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Widening inequality in the distribution of resources, higher rates of unemployment and deteriorating conditions in the inner cities have concentrated attention in Britain, and elsewhere in Europe, upon the idea and exact meaning of ‘deprivation’. This scientific concept is used extensively not only in the analysis of social conditions but also, in an applied form, as an instrument of policy in allocating resources to particular regions, areas and services. This paper argues that the indicators which are chosen to represent the phenomenon are often unduly restricted and even involve double counting. As a result the distribution and severity of deprivation seems to be seriously misperceived and resources misallocated. A review of the available studies shows how the concept might be treated more coherently in relation to that of poverty.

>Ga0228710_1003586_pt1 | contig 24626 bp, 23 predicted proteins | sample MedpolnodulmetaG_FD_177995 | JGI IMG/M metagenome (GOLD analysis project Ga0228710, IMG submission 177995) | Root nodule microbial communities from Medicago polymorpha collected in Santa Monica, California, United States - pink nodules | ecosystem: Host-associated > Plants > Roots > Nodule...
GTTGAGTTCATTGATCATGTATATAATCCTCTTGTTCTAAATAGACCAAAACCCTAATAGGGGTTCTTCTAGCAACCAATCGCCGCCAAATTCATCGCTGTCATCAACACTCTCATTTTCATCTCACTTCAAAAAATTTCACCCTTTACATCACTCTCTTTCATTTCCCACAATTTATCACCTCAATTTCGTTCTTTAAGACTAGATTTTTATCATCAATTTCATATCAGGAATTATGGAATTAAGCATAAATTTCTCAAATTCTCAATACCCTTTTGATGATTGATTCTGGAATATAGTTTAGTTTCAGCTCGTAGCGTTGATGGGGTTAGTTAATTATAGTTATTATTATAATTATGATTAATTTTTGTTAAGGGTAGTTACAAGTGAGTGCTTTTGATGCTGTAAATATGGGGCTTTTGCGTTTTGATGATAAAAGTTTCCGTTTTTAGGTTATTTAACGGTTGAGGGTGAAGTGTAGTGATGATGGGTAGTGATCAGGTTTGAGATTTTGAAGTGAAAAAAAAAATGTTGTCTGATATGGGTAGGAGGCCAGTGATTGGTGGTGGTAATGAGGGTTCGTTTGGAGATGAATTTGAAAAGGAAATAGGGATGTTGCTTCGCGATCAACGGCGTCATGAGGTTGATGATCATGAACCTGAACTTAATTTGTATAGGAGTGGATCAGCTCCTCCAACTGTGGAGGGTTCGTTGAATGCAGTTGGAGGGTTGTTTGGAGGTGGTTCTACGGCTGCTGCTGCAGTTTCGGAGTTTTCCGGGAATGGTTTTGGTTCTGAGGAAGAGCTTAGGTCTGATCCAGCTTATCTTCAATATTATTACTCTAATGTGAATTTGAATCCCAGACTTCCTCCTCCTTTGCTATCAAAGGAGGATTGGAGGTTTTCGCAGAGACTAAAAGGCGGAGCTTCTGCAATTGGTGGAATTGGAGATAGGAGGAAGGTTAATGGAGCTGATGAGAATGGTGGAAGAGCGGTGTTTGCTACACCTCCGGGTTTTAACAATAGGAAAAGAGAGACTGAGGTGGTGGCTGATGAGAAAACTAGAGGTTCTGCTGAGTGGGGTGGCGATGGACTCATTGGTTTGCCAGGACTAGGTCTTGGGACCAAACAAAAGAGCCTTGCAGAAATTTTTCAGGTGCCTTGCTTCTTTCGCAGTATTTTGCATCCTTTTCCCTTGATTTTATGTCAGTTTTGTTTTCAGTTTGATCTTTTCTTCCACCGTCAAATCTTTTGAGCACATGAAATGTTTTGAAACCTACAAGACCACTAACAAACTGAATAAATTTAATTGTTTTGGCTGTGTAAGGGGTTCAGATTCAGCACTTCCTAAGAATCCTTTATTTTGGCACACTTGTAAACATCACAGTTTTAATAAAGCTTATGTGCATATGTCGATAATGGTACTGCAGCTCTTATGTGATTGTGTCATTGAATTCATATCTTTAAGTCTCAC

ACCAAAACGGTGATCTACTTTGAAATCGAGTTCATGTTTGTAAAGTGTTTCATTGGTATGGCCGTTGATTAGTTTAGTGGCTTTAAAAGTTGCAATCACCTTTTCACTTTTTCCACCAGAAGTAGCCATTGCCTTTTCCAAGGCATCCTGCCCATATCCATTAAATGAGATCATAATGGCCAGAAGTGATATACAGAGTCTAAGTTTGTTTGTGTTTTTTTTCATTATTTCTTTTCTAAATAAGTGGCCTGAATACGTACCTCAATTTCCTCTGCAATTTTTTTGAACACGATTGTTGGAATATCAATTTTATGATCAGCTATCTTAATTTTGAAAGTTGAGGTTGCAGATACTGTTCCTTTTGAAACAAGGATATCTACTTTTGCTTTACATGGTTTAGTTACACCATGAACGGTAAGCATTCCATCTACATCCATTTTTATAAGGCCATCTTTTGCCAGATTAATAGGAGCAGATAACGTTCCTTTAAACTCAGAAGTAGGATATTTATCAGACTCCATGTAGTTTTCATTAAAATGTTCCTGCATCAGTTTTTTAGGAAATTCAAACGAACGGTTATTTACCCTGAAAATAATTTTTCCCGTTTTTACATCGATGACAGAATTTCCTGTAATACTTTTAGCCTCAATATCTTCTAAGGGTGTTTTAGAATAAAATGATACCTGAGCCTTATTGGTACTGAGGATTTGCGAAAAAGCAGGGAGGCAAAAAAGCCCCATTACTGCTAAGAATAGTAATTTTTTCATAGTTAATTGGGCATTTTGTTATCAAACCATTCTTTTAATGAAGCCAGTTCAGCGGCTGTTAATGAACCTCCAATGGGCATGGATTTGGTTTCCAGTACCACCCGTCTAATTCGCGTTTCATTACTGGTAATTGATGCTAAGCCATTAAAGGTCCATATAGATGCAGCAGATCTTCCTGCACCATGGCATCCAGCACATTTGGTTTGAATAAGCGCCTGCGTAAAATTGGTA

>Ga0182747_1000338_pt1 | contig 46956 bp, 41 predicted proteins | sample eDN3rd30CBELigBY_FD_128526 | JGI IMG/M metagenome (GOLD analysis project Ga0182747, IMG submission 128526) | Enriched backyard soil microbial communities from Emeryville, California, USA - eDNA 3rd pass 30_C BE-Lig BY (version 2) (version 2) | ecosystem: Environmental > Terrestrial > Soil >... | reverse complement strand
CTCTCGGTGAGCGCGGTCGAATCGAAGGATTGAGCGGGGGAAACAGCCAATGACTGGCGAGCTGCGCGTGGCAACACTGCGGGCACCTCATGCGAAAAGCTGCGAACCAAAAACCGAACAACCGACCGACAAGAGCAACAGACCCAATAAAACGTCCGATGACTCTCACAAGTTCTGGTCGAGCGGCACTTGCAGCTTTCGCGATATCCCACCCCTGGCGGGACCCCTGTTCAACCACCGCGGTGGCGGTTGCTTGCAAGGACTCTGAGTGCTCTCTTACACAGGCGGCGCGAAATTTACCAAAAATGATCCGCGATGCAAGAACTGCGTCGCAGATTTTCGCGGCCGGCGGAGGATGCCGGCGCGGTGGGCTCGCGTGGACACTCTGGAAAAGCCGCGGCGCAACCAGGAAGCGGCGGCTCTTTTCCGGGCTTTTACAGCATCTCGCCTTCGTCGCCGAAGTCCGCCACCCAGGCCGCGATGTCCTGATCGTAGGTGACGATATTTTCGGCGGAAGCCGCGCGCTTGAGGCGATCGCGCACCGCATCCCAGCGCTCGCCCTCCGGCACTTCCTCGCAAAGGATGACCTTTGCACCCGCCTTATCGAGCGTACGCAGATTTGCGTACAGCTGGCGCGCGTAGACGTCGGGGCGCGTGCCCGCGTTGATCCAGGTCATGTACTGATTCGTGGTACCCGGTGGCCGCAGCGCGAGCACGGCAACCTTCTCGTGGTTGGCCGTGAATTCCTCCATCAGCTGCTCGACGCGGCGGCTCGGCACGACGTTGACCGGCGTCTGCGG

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B. Jarman (1983), ‘Identification of Underprivileged Areas’, British Medical Journal, 286, 17051709.

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A. Scott-Samuel (1983). ‘Identification of Underprivileged Areas’, British Medical Journal. 287, 130–34.

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R.G. Wilkinson (1986), ‘Income and Mortality’, in R.G. Wilkinson (ed.), Class and Health: Research and Longitudinal Data, for the ESRC, Tavistock, London.

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Journal of Social Policy
  • ISSN: 0047-2794
  • EISSN: 1469-7823
  • URL: /core/journals/journal-of-social-policy
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